Kimball International, Inc. (NASDAQ:KBAL) Earns Among The Best Returns In Its Industry

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Today we’ll look at Kimball International, Inc. (NASDAQ:KBAL) and reflect on its potential as an investment. Specifically, we’re going to calculate its Return On Capital Employed (ROCE), in the hopes of getting some insight into the business.

First, we’ll go over how we calculate ROCE. Then we’ll compare its ROCE to similar companies. Then we’ll determine how its current liabilities are affecting its ROCE.

Understanding Return On Capital Employed (ROCE)

ROCE is a metric for evaluating how much pre-tax income (in percentage terms) a company earns on the capital invested in its business. Generally speaking a higher ROCE is better. Overall, it is a valuable metric that has its flaws. Renowned investment researcher Michael Mauboussin has suggested that a high ROCE can indicate that ‘one dollar invested in the company generates value of more than one dollar’.

How Do You Calculate Return On Capital Employed?

Analysts use this formula to calculate return on capital employed:

Return on Capital Employed = Earnings Before Interest and Tax (EBIT) ÷ (Total Assets – Current Liabilities)

Or for Kimball International:

0.23 = US$49m ÷ (US$340m – US$125m) (Based on the trailing twelve months to December 2018.)

So, Kimball International has an ROCE of 23%.

Check out our latest analysis for Kimball International

Is Kimball International’s ROCE Good?

When making comparisons between similar businesses, investors may find ROCE useful. Kimball International’s ROCE appears to be substantially greater than the 10% average in the Commercial Services industry. We would consider this a positive, as it suggests it is using capital more effectively than other similar companies. Regardless of the industry comparison, in absolute terms, Kimball International’s ROCE currently appears to be excellent.

NasdaqGS:KBAL Past Revenue and Net Income, May 1st 2019
NasdaqGS:KBAL Past Revenue and Net Income, May 1st 2019

When considering ROCE, bear in mind that it reflects the past and does not necessarily predict the future. ROCE can be deceptive for cyclical businesses, as returns can look incredible in boom times, and terribly low in downturns. This is because ROCE only looks at one year, instead of considering returns across a whole cycle. How cyclical is Kimball International? You can see for yourself by looking at this free graph of past earnings, revenue and cash flow.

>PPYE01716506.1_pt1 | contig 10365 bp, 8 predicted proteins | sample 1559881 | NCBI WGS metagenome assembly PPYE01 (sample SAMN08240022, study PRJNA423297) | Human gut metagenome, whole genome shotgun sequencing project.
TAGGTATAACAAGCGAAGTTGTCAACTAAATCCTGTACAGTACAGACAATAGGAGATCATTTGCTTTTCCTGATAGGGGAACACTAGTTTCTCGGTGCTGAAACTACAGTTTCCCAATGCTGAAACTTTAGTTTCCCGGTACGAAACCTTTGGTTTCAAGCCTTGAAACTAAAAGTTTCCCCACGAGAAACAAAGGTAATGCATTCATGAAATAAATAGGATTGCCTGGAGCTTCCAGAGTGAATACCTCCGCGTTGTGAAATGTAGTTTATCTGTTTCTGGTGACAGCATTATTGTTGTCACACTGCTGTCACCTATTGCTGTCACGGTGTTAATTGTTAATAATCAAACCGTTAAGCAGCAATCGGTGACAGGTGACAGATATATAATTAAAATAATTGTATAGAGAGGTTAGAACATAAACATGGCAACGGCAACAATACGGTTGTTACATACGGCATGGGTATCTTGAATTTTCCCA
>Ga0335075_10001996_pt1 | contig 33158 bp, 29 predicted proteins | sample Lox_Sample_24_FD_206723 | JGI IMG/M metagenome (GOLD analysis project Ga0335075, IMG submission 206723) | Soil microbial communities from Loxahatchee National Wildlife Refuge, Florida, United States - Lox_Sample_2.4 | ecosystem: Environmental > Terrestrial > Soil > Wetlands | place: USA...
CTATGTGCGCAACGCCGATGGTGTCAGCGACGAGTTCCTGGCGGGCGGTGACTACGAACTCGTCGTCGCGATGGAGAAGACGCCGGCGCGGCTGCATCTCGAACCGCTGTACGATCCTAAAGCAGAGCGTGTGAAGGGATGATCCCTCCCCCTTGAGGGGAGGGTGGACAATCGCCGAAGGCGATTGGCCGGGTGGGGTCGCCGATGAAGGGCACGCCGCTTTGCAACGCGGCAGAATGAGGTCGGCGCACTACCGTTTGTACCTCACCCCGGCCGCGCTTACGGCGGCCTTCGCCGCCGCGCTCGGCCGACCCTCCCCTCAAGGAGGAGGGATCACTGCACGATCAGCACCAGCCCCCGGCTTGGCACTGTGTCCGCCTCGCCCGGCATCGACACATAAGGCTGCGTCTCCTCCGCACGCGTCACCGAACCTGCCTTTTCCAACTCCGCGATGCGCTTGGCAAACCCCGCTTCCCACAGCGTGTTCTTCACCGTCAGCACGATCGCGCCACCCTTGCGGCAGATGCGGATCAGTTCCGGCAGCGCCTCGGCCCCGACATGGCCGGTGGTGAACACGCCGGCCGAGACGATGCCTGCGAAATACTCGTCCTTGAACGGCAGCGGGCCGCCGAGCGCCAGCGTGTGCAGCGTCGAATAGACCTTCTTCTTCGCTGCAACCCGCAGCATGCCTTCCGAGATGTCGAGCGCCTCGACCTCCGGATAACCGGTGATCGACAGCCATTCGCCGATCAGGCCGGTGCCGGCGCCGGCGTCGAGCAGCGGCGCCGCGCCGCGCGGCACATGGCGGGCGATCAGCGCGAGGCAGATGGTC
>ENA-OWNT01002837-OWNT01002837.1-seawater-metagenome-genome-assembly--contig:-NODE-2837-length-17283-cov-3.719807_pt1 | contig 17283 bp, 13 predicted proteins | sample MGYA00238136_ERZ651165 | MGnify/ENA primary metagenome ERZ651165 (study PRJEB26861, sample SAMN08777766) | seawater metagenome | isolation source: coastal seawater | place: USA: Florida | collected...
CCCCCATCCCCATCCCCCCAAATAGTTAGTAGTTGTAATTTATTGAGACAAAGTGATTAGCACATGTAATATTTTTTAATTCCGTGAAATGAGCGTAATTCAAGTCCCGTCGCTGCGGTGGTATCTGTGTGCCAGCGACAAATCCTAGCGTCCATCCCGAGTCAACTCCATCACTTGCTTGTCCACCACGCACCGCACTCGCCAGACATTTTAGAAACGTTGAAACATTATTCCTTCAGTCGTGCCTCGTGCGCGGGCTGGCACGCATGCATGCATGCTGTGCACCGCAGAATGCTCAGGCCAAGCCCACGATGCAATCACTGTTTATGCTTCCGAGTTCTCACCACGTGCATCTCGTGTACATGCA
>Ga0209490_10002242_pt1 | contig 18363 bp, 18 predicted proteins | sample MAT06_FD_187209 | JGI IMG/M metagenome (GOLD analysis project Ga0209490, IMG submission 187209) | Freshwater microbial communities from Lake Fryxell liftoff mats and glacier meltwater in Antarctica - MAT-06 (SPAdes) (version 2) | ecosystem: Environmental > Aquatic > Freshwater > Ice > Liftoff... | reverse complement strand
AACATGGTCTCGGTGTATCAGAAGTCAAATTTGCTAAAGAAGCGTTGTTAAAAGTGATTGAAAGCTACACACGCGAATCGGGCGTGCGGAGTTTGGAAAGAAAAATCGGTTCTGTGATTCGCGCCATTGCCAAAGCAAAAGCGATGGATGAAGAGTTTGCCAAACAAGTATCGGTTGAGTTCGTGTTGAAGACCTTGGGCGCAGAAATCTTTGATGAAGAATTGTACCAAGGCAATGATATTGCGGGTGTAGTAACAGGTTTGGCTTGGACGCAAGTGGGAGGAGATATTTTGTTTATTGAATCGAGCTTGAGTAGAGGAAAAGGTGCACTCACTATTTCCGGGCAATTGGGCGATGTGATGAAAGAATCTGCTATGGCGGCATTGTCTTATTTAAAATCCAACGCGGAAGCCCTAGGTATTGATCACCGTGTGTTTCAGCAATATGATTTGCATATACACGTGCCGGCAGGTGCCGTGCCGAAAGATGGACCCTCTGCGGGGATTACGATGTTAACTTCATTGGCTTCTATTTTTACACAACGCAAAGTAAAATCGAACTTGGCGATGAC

Kimball International’s Current Liabilities And Their Impact On Its ROCE

Short term (or current) liabilities, are things like supplier invoices, overdrafts, or tax bills that need to be paid within 12 months. Due to the way the ROCE equation works, having large bills due in the near term can make it look as though a company has less capital employed, and thus a higher ROCE than usual. To counteract this, we check if a company has high current liabilities, relative to its total assets.

Kimball International has total liabilities of US$125m and total assets of US$340m. As a result, its current liabilities are equal to approximately 37% of its total assets. A medium level of current liabilities boosts Kimball International’s ROCE somewhat.

The Bottom Line On Kimball International’s ROCE

Still, it has a high ROCE, and may be an interesting prospect for further research. Kimball International looks strong on this analysis, but there are plenty of other companies that could be a good opportunity . Here is a free list of companies growing earnings rapidly.

I will like Kimball International better if I see some big insider buys. While we wait, check out this free list of growing companies with considerable, recent, insider buying.

We aim to bring you long-term focused research analysis driven by fundamental data. Note that our analysis may not factor in the latest price-sensitive company announcements or qualitative material.

If you spot an error that warrants correction, please contact the editor at This article by Simply Wall St is general in nature. It does not constitute a recommendation to buy or sell any stock, and does not take account of your objectives, or your financial situation. Simply Wall St has no position in the stocks mentioned. Thank you for reading.